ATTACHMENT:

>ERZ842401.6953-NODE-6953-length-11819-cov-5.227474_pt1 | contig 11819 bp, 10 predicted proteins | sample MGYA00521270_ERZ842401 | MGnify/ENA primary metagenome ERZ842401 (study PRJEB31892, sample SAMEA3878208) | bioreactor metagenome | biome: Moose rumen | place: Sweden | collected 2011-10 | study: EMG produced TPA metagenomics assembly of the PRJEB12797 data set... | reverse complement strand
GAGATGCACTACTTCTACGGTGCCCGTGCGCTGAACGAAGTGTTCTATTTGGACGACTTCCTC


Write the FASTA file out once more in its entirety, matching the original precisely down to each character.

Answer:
>ERZ842401.6953-NODE-6953-length-11819-cov-5.227474_pt1 | contig 11819 bp, 10 predicted proteins | sample MGYA00521270_ERZ842401 | MGnify/ENA primary metagenome ERZ842401 (study PRJEB31892, sample SAMEA3878208) | bioreactor metagenome | biome: Moose rumen | place: Sweden | collected 2011-10 | study: EMG produced TPA metagenomics assembly of the PRJEB12797 data set... | reverse complement strand
GAGATGCACTACTTCTACGGTGCCCGTGCGCTGAACGAAGTGTTCTATTTGGACGACTTCCTC